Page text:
Real Accounts vs. Nominal Accounts: Definition, Differences & Examples Video

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  • 0:01 Classification
  • 1:19 Real Accounts
  • 2:20 Nominal Accounts
  • 3:16 The Difference
  • 3:48 Lesson Summary
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Lesson Transcript
Instructor: Rebekiah Hill

Rebekiah has taught college accounting and has a master's in both management and business.

In accounting, there is a classification for everything. Transactions, financial statements, and accounts are broken down into classifications. In this lesson, we will be discussing two classifications of accounts - real accounts and nominal accounts.

Classification

Do you remember studying science in school? I certainly do. One of the things that I remember most is doing classification on different objects. It amazed me that a human wasn't just a human. Broken down in a scientific way, a human's classification looks like this:

Domain: Eukaryota

Kingdom: Animalia

Phylum: Chordata

Class: Mammalia

Order: Primates

Family: Hominidae

Genus: Homo

Species: Sapiens

That's an awful lot of words to use to categorize just one person, isn't it? This multiple-level classification reminds me of accounts in accounting. You see, an account is not simply an account. An account can be further broken down into different classifications just like a human is. It may look something like this:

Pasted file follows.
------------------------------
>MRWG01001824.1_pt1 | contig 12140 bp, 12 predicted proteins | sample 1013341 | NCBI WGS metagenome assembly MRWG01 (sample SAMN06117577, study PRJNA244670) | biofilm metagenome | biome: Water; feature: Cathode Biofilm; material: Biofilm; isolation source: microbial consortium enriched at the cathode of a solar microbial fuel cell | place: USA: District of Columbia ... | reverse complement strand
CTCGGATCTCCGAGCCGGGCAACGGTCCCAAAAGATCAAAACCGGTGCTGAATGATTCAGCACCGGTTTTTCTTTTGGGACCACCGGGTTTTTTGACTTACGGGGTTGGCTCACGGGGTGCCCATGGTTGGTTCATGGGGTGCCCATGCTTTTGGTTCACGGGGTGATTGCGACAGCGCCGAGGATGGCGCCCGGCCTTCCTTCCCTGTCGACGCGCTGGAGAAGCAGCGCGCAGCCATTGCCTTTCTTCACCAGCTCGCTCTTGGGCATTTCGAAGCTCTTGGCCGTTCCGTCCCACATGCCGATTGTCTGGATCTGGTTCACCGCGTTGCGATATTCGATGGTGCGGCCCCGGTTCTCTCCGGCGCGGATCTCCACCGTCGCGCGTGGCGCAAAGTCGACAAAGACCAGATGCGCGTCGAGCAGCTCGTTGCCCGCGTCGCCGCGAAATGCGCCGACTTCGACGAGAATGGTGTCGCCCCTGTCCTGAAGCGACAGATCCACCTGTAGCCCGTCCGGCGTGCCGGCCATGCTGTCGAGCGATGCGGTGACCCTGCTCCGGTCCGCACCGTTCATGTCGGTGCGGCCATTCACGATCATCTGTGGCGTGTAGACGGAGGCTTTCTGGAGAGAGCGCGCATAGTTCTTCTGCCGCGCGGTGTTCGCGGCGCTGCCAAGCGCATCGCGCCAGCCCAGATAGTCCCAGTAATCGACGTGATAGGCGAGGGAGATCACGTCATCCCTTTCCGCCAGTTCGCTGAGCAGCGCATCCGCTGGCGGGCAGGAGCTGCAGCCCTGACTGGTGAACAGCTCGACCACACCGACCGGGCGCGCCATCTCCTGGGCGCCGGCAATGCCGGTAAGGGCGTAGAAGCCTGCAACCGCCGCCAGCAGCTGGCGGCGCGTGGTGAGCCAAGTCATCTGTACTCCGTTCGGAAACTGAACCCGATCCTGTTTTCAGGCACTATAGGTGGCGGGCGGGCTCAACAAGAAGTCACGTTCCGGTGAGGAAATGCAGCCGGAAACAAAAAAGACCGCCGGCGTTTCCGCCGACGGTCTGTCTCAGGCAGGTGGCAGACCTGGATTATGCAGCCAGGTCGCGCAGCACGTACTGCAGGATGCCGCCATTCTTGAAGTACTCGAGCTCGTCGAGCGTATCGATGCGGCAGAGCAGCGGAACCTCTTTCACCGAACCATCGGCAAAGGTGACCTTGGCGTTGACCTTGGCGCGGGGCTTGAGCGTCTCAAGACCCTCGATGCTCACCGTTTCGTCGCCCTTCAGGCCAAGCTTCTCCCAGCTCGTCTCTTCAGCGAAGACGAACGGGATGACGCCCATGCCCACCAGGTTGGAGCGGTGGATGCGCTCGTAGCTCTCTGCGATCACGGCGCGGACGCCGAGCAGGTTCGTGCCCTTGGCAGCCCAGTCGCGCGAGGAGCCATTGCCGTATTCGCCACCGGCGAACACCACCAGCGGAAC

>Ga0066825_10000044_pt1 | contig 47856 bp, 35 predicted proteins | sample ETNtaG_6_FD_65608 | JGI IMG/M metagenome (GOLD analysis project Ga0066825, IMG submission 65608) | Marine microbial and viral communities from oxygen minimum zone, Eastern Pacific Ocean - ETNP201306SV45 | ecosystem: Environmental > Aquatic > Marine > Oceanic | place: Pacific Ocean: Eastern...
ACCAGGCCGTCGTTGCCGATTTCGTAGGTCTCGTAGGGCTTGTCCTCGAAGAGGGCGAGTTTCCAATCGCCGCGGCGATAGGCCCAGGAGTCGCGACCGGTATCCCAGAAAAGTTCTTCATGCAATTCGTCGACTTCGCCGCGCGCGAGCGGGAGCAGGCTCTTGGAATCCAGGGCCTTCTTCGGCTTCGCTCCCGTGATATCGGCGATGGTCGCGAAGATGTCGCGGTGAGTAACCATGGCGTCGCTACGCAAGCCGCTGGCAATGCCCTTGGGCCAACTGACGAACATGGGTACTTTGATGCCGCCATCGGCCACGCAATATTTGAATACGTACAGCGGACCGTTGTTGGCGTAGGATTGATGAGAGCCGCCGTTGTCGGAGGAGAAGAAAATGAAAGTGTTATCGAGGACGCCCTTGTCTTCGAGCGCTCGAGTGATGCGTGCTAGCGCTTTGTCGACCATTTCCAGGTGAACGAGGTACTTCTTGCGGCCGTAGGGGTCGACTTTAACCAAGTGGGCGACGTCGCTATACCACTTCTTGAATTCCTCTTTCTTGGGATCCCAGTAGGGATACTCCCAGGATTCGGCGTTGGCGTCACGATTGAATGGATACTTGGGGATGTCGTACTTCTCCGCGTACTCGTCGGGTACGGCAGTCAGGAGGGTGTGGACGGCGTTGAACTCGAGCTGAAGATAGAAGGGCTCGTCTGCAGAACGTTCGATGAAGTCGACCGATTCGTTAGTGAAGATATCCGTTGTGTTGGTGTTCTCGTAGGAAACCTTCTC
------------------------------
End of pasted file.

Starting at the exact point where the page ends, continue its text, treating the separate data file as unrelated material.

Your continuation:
Account

Asset

Liability

Owner's Equity

Real

Nominal

Permanent

Temporary

It doesn't matter what you call it, an account is still an account, just like a human is still a human. In this lesson, we're going to take a look at two of the ways that accounts can be classified: real or nominal.

Real Accounts

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A real account is an account that will always be a part of a company's books once opened. It's there from the very first business day to the very last business day. Most of the real accounts show up on a company's balance sheet. The balance sheet is the financial statement that lists all the accounts that a company has and their balances.

However, just because an account doesn't show up on the balance sheet doesn't mean that it's not a real account. If an account has a zero balance, it wouldn't need to be reported on the balance sheet. It's still a part of the chart of accounts, which is the official, informal list of all of a company's accounts, and available to be used if needed.

It's the real accounts that show the assets, liabilities and owner's equity in a company. I bet you'd like to have a few examples of real accounts, wouldn't you? I'd be glad to oblige. Cash, accounts receivable, accounts payable, notes payable and owner's equity are all real accounts that are found on the balance sheet.

Nominal Accounts

A nominal account is an account that is used during an accounting period to summarize the cash coming into the company and being paid out of the company for that time period. Nominal accounts are reported on the income statement, which is the financial statement that tells how much money a company made or lost in a given time period. In a nutshell, nominal accounts are any revenue and expense accounts that a company has.

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